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Possessive Adjective: All You Need to Know about Possessive Adjectives


What are possessive adjectives? There are a variety of different types of adjectives within the English language, and it may seem confusing. But it doesn’t need to be. In this article, we are going to be looking at the possessive adjective and how it can be used in a sentence. We are also going to be looking at some examples of possessive adjectives to further gain an understanding of their function.

What Is A Possessive Adjective?

In the most simple terms, a possessive adjective is an adjective that shows possession. This type of adjective is always used before a noun as a way of showing what or who owns it.

The most common examples of possessive adjectives are as follows:

  • my
  • your
  • his
  • her
  • their
  • its
  • our
  • whose

Let’s take a look at some of these being used in a sentence.

  • This is my ball.
  • Her house is larger than your house.
  • Will you be going to his birthday party?
  • Have you seen our new website?

You can see in the above examples, that the possessive adjectives show who each noun belongs to.

List of Subject Pronouns and their Possessive Adjectives

Each of the possessive adjectives corresponds to to its own personal pronoun, as follows:

  • I-my
  • You-you
  • He-his
  • She-her
  • They-their
  • It-its
  • We-our
  • Who-whose

It may come as a surprise to learn that the possessive adjectives can also function as a pronoun, this is because they are able to replace a pronoun in a sentence and still carry the same meaning, let’s take a look at an example of this.

  • Is this Sally’s jacket?
  • No, it’s her coat.

You can see that the pronoun Sally has been replaced with the possessive adjective her which can also serve as a pronoun.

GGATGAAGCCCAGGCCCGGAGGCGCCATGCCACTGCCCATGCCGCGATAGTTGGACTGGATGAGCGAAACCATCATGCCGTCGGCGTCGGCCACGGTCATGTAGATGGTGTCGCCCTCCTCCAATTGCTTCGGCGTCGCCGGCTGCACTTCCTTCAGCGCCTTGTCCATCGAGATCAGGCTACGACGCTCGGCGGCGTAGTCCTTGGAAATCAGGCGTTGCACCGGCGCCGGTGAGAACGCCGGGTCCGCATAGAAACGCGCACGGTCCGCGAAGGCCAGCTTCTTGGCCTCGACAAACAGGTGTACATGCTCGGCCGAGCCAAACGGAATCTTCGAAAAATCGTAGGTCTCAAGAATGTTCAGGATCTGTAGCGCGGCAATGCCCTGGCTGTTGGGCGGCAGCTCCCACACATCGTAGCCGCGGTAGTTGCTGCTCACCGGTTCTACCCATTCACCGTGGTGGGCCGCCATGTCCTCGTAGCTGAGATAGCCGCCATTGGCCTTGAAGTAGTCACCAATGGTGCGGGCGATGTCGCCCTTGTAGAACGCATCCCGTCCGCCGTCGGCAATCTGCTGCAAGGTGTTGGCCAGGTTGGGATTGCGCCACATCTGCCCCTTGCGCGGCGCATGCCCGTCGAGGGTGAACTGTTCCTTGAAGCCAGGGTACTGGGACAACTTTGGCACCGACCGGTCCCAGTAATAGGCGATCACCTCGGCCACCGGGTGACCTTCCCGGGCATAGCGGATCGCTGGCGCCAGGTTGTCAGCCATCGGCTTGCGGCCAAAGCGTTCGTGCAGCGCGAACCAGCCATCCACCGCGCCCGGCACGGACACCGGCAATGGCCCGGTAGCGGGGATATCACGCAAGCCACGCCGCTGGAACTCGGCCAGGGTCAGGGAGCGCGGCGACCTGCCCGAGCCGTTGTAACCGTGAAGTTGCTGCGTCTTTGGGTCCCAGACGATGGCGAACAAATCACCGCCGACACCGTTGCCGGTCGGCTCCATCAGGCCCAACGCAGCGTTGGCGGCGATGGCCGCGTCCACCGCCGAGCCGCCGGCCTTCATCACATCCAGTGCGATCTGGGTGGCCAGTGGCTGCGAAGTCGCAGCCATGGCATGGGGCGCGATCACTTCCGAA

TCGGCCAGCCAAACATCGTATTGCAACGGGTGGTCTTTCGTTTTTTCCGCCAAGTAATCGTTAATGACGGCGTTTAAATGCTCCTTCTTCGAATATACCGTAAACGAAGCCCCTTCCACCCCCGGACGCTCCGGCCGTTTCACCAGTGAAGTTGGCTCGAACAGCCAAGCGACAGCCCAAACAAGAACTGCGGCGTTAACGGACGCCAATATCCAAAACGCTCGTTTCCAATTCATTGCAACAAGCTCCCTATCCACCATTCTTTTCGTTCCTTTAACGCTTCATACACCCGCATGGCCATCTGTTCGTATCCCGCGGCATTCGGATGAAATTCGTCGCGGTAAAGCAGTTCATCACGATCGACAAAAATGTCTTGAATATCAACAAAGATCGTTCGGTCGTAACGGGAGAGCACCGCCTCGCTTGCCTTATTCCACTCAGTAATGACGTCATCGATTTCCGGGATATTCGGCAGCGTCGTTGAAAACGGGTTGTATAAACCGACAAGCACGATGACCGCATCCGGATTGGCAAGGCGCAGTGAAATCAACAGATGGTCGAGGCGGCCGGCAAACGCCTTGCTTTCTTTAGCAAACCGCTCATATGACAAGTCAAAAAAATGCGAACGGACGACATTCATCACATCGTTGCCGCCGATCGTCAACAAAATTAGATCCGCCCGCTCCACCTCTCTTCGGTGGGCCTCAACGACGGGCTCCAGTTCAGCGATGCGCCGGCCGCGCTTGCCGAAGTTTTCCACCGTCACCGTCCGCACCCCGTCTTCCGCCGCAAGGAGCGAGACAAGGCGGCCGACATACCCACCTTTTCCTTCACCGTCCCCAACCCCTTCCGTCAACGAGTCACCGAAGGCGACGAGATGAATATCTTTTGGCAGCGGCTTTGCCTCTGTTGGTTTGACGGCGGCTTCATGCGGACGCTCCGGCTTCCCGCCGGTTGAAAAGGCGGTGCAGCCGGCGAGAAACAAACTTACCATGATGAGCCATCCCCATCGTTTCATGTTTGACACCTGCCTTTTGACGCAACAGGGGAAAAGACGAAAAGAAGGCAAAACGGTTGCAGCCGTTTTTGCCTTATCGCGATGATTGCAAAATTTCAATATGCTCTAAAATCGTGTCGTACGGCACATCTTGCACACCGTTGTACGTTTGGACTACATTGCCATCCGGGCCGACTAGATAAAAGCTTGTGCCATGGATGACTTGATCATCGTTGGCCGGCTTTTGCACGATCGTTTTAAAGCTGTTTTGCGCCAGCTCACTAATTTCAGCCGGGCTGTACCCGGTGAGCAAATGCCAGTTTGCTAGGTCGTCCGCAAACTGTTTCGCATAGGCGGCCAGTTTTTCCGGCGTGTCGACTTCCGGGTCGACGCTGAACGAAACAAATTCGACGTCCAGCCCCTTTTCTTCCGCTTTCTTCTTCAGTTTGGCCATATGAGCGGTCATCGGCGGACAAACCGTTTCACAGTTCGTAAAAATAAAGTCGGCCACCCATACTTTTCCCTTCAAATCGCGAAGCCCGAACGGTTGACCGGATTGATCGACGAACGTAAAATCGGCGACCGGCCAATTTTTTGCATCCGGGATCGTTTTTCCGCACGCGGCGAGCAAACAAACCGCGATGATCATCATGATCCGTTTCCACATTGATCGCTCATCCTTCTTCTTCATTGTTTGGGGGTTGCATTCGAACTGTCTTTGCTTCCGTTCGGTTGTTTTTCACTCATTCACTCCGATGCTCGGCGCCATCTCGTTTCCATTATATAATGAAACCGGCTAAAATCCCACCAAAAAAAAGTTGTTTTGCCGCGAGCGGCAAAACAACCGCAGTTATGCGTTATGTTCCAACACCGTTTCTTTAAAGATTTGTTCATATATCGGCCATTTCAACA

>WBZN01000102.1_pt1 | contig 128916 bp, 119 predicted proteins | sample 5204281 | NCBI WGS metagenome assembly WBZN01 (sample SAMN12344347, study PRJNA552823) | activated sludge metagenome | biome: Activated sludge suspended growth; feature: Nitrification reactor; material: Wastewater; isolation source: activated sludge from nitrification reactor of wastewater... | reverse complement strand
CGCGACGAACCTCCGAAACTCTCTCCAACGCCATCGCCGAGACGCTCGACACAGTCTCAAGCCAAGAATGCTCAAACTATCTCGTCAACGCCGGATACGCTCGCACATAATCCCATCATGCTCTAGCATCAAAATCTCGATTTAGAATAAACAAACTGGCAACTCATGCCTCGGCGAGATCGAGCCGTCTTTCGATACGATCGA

Possessive Adjective Examples

  • It is my pen.
  • Your house is really beautiful.
  • Her temper hasn’t improved with age!
  • Never judge something by its looks.
  • This is our website.
  • Their living room is equipped with all kinds of modern appliances.

Rules Of Possessive Adjectives

As with any area of grammar within the English language, there are certain rules which must be followed when using the possessive adjective. However, these are easy to understand and we are now going to look at these in a little more detail.

Use Of Apostrophes

It is a common mistake to use an apostrophe with the possessive adjective ‘its’ when it is not required. We use an apostrophe with the word its when it is being shortened from it has or it is, since a possessive adjective does not fall into the category, it NEVER needs an apostrophe.

Your vs You’re

Similarly to the above , many people confuse the use of your and you’re. When using a possessive adjective, you should always use ‘your.’ The word ‘you’re’ is a shortened form of ‘you are’ and is not appropriate for use as a possessive adjective.

Their, they’re and there

One of the most common gripes of English grammar and spelling enthusiasts is the confusion between the three forms of the sound ‘their, they’re and there ‘ When using this as a possessive adjective, you should always use the spelling ‘their’ as the two others mean completely different thing. (There refers to location and they’re is a shortened version of they are.)

Whose vs Who’s

Finally, people might often mistake the possessive adjective whose for the word who’s, however this is not the correct spelling and is a shortened form of ‘who is.’

Use of his, her and its

When talking about people in general in English, there is not a gender specific word, however there is the possessive adjective ‘its’ which is commonly used when ‘their’ should be used. Let’s take a look at an example.

  • Each parent is in charge of his or her own child.

Whilst this sentence is correct, it is somewhat wordy and so many people might use its instead. But this is not correct.

  • Each parent is responsible for its own child.

The following sentence is what should be used.

  • Each parent is in charge of their own child.

Difference between Subject Pronoun and Possessive Adjective

  • Subject pronouns are Iyouhesheitwethey. Subject pronouns usually occur before a verb.

For example:

He is an English teacher.

They want to learn Chinese.

  • Possessive adjectives are myyour, hisheritsourtheir. Possessive adjectives occur before a noun (her hair) or a an adjective + noun (her new hair).
  • Possessive adjectives have no singular or plural. They are used with both singular and plural nouns (his ballhis balls).
  • Subject pronouns + verb
  • Possessive adjectives + (adjectives) + noun

The possessive adjective is used to show who is the owner of the noun. There are quite a few rules and common mistakes which are made when using possessive adjectives, but these can be avoided by taking the time to learn the rules and create grammatically correct sentences.

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